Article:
And for those contributing products such as vegetables, eggs and meat, the food hub creates a network of like-minded people, all of whom have bought into the local-food movement. Miller cites a recent phone call she received about someone looking to get into urban farming as an example of food co-op’s network.
“She called to ask where she could buy colored chicken eggs because she wanted to make something and sell it on the online market,” Miller says. “She’s not ready yet, but wanted to use the co-op’s resources to push her business idea forward.”
And for the co-founders of Lake-to-River’s parent organization, Converse and Rosenthal are pleased to see their effort take off and expand.
Rosenthal looks back to some of the markets put on in Youngstown during its heyday and sees something to aspire to.
“At some of the old markets here, not only would a family come to buy one watermelon, but stores would come in and buy a truckload of them,” she says. “It was efficient that way.”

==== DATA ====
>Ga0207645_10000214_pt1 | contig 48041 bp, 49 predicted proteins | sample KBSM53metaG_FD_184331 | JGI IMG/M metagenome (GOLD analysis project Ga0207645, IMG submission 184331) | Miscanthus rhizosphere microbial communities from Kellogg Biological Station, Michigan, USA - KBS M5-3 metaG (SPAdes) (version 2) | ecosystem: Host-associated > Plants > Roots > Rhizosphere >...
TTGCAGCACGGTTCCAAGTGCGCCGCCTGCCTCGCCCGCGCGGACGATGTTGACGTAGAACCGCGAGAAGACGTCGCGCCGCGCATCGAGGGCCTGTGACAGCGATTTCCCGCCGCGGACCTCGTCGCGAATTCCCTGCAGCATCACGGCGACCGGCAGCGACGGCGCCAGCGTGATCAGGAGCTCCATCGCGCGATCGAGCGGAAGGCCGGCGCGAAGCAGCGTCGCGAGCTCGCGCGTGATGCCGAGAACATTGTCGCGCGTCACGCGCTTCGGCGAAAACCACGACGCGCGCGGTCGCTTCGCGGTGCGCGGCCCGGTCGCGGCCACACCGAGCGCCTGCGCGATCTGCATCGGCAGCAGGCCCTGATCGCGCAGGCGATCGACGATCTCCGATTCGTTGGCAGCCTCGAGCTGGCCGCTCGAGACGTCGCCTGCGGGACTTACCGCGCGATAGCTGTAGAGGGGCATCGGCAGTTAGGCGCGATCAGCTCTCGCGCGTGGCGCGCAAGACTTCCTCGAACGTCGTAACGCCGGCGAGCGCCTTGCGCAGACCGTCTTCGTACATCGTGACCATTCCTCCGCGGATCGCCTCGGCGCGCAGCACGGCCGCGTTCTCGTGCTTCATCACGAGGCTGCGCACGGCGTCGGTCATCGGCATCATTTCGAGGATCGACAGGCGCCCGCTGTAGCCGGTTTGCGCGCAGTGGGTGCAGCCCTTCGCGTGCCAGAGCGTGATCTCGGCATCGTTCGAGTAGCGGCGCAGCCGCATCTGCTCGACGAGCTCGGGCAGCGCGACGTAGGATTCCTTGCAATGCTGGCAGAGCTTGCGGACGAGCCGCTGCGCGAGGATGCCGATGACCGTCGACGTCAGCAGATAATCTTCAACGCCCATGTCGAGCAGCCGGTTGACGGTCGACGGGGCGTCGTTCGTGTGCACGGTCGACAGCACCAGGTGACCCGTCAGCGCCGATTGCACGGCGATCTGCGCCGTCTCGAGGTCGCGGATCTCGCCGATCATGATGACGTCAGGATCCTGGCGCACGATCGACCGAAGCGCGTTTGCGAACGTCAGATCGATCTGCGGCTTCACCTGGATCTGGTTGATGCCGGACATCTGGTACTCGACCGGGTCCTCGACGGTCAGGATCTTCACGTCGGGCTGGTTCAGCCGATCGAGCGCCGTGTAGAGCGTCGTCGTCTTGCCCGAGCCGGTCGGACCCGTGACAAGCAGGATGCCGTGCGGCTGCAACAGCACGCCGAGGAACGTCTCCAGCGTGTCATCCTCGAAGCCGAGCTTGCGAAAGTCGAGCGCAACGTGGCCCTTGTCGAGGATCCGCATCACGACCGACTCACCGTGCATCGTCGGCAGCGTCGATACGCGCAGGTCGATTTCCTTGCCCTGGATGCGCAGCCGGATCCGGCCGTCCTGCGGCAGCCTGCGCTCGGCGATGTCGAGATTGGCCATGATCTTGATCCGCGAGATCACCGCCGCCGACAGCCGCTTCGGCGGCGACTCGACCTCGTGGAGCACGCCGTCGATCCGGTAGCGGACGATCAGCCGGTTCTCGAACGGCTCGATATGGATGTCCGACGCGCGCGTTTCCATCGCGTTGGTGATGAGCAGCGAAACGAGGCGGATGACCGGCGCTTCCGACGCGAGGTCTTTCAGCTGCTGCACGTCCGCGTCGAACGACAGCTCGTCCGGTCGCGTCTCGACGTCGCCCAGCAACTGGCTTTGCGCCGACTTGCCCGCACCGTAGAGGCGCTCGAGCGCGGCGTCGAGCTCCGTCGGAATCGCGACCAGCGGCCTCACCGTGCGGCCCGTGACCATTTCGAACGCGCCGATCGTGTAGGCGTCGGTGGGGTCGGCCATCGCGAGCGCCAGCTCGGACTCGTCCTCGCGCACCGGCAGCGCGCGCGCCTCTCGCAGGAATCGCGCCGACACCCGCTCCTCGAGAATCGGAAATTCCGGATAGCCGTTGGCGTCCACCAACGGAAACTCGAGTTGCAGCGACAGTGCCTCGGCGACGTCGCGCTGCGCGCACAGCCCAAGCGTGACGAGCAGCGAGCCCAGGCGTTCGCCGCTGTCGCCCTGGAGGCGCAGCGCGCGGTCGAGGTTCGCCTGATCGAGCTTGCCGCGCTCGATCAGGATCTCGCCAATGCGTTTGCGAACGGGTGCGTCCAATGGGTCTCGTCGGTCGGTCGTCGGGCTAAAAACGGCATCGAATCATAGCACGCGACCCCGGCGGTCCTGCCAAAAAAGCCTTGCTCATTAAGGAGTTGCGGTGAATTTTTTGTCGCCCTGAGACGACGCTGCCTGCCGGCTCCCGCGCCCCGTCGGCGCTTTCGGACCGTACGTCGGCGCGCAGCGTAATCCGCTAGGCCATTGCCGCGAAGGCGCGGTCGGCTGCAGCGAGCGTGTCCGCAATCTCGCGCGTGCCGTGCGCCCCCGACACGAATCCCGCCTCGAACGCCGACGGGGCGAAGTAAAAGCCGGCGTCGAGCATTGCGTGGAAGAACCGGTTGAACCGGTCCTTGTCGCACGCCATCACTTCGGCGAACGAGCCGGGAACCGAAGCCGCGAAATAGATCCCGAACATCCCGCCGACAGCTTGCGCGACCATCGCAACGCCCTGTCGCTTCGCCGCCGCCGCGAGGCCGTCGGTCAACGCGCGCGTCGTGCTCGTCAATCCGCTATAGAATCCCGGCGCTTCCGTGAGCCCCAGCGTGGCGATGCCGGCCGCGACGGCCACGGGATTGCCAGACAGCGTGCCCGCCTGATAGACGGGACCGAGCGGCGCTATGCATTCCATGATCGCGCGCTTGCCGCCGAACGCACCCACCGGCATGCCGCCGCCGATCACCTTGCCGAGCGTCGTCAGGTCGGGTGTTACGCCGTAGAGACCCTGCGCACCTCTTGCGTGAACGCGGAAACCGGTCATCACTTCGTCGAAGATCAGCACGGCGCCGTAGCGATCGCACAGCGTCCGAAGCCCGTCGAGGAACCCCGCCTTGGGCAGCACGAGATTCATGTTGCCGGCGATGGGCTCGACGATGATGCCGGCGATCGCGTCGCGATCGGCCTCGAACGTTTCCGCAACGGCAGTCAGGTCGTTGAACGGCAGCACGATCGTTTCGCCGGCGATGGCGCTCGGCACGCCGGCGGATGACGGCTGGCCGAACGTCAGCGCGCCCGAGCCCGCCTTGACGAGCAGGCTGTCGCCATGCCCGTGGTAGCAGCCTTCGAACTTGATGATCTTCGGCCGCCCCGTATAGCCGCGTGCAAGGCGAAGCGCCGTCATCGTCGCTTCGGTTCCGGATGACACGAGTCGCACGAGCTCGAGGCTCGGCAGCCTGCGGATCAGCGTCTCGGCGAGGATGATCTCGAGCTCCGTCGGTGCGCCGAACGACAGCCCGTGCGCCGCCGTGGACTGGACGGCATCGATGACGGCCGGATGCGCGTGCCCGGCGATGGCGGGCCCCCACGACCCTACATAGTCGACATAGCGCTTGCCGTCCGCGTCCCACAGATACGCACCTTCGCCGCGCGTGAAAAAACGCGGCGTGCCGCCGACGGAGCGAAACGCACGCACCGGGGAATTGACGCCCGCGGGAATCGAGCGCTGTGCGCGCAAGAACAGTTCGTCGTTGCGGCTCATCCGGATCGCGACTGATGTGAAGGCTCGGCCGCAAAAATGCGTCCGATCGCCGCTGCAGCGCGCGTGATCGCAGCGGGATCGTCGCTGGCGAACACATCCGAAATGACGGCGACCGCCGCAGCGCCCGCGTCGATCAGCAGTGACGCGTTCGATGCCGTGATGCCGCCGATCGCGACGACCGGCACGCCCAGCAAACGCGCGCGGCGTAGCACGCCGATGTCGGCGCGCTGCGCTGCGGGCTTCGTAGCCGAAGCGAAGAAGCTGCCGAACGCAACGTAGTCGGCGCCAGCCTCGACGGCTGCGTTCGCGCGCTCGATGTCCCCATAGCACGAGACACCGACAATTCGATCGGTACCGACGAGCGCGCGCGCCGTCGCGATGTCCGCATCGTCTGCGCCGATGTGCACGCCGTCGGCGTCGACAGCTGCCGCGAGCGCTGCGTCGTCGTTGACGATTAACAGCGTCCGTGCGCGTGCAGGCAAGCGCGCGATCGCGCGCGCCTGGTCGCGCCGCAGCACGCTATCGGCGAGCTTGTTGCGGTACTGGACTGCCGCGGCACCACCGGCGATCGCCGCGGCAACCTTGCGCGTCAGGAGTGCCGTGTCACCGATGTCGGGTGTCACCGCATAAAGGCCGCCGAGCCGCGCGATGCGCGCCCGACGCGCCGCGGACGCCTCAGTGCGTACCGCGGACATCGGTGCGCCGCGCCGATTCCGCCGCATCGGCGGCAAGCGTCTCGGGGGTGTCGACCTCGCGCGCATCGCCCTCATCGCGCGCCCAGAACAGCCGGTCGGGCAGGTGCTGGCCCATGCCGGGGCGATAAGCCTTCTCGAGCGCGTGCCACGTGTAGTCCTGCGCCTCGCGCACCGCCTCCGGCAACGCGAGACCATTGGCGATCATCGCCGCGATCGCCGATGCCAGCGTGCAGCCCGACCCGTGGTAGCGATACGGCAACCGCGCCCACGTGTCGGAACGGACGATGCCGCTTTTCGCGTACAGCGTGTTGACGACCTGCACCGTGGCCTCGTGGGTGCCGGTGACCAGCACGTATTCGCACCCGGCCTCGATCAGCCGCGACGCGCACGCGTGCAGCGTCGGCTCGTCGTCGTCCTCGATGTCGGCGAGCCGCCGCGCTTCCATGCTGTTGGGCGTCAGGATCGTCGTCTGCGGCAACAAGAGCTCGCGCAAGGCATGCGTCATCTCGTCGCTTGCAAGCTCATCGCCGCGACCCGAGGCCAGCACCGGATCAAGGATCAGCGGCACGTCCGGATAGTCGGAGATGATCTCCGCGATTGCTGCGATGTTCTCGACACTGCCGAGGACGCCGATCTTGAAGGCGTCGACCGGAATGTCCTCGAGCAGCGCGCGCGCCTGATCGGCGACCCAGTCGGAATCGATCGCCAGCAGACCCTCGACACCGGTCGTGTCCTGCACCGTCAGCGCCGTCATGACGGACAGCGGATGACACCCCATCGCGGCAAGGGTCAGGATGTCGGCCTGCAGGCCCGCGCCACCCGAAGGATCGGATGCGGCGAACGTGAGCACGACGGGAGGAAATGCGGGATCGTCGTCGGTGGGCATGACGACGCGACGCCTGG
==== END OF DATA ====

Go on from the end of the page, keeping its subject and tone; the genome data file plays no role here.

The task Converse and Rosenthal face, she adds, is more difficult because they had to start from the ground up.
For Converse, seeing low-income families increasingly take advantage of Lake-to-River’s program is been the best reward.
“Creating a farmers market that’s not an upscale thing is pretty exciting. I get more excited when someone from a low-income area walks to us than when someone drives in in a Mercedes and spends a lot of money,” he says with a laugh. “Giving people in some of these neighborhoods a shot at [healthful food] feels good.”
Pictured: Pat Rosenthal and Jim Converse, co-founders of Lake-to-River’s parent organization Common Wealth Inc., have worked to improve people’s health around Youngstown since 1986. Lake-to-River was created out of Common Wealth’s farmers markets.
Copyright 2022 The Business Journal, Youngstown, Ohio.